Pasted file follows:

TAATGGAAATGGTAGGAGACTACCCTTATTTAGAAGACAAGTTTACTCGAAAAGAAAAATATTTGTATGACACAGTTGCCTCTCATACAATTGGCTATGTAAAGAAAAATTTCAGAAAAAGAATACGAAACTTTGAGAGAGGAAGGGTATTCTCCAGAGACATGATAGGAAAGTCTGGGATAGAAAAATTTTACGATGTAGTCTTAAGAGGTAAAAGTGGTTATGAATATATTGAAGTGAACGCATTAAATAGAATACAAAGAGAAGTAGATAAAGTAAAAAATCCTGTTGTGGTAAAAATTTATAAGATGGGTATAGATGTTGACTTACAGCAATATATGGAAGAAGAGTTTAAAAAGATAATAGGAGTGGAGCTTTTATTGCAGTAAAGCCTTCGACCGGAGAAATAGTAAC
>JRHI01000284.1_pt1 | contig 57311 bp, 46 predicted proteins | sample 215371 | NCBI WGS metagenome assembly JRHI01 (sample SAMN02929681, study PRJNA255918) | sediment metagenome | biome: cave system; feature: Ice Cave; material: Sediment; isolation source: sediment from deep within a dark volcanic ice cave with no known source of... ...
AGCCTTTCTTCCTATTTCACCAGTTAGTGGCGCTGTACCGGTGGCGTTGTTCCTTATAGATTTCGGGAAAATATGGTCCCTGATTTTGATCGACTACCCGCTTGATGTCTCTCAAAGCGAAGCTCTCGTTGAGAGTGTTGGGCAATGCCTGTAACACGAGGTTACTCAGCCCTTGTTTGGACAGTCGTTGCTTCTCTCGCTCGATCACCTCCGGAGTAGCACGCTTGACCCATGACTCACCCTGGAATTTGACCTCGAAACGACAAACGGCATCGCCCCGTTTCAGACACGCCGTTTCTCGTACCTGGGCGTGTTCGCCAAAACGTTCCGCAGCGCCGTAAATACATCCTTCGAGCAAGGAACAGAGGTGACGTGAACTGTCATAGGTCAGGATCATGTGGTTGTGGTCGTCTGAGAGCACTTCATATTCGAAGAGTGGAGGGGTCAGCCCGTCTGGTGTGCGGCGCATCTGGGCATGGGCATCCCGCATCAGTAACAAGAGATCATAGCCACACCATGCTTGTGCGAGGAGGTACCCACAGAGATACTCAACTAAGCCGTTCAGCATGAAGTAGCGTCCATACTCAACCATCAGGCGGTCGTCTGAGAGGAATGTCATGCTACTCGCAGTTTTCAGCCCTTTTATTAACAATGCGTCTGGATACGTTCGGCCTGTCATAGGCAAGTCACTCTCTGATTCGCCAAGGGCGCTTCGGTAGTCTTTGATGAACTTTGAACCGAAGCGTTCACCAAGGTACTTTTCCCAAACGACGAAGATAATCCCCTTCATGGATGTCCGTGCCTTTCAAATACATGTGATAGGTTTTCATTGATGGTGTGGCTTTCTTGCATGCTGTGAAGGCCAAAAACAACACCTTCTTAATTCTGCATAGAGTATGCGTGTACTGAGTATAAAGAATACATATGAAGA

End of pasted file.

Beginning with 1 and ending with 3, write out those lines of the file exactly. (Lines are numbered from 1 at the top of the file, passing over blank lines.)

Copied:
TAATGGAAATGGTAGGAGACTACCCTTATTTAGAAGACAAGTTTACTCGAAAAGAAAAATATTTGTATGACACAGTTGCCTCTCATACAATTGGCTATGTAAAGAAAAATTTCAGAAAAAGAATACGAAACTTTGAGAGAGGAAGGGTATTCTCCAGAGACATGATAGGAAAGTCTGGGATAGAAAAATTTTACGATGTAGTCTTAAGAGGTAAAAGTGGTTATGAATATATTGAAGTGAACGCATTAAATAGAATACAAAGAGAAGTAGATAAAGTAAAAAATCCTGTTGTGGTAAAAATTTATAAGATGGGTATAGATGTTGACTTACAGCAATATATGGAAGAAGAGTTTAAAAAGATAATAGGAGTGGAGCTTTTATTGCAGTAAAGCCTTCGACCGGAGAAATAGTAAC
>JRHI01000284.1_pt1 | contig 57311 bp, 46 predicted proteins | sample 215371 | NCBI WGS metagenome assembly JRHI01 (sample SAMN02929681, study PRJNA255918) | sediment metagenome | biome: cave system; feature: Ice Cave; material: Sediment; isolation source: sediment from deep within a dark volcanic ice cave with no known source of... ...
AGCCTTTCTTCCTATTTCACCAGTTAGTGGCGCTGTACCGGTGGCGTTGTTCCTTATAGATTTCGGGAAAATATGGTCCCTGATTTTGATCGACTACCCGCTTGATGTCTCTCAAAGCGAAGCTCTCGTTGAGAGTGTTGGGCAATGCCTGTAACACGAGGTTACTCAGCCCTTGTTTGGACAGTCGTTGCTTCTCTCGCTCGATCACCTCCGGAGTAGCACGCTTGACCCATGACTCACCCTGGAATTTGACCTCGAAACGACAAACGGCATCGCCCCGTTTCAGACACGCCGTTTCTCGTACCTGGGCGTGTTCGCCAAAACGTTCCGCAGCGCCGTAAATACATCCTTCGAGCAAGGAACAGAGGTGACGTGAACTGTCATAGGTCAGGATCATGTGGTTGTGGTCGTCTGAGAGCACTTCATATTCGAAGAGTGGAGGGGTCAGCCCGTCTGGTGTGCGGCGCATCTGGGCATGGGCATCCCGCATCAGTAACAAGAGATCATAGCCACACCATGCTTGTGCGAGGAGGTACCCACAGAGATACTCAACTAAGCCGTTCAGCATGAAGTAGCGTCCATACTCAACCATCAGGCGGTCGTCTGAGAGGAATGTCATGCTACTCGCAGTTTTCAGCCCTTTTATTAACAATGCGTCTGGATACGTTCGGCCTGTCATAGGCAAGTCACTCTCTGATTCGCCAAGGGCGCTTCGGTAGTCTTTGATGAACTTTGAACCGAAGCGTTCACCAAGGTACTTTTCCCAAACGACGAAGATAATCCCCTTCATGGATGTCCGTGCCTTTCAAATACATGTGATAGGTTTTCATTGATGGTGTGGCTTTCTTGCATGCTGTGAAGGCCAAAAACAACACCTTCTTAATTCTGCATAGAGTATGCGTGTACTGAGTATAAAGAATACATATGAAGA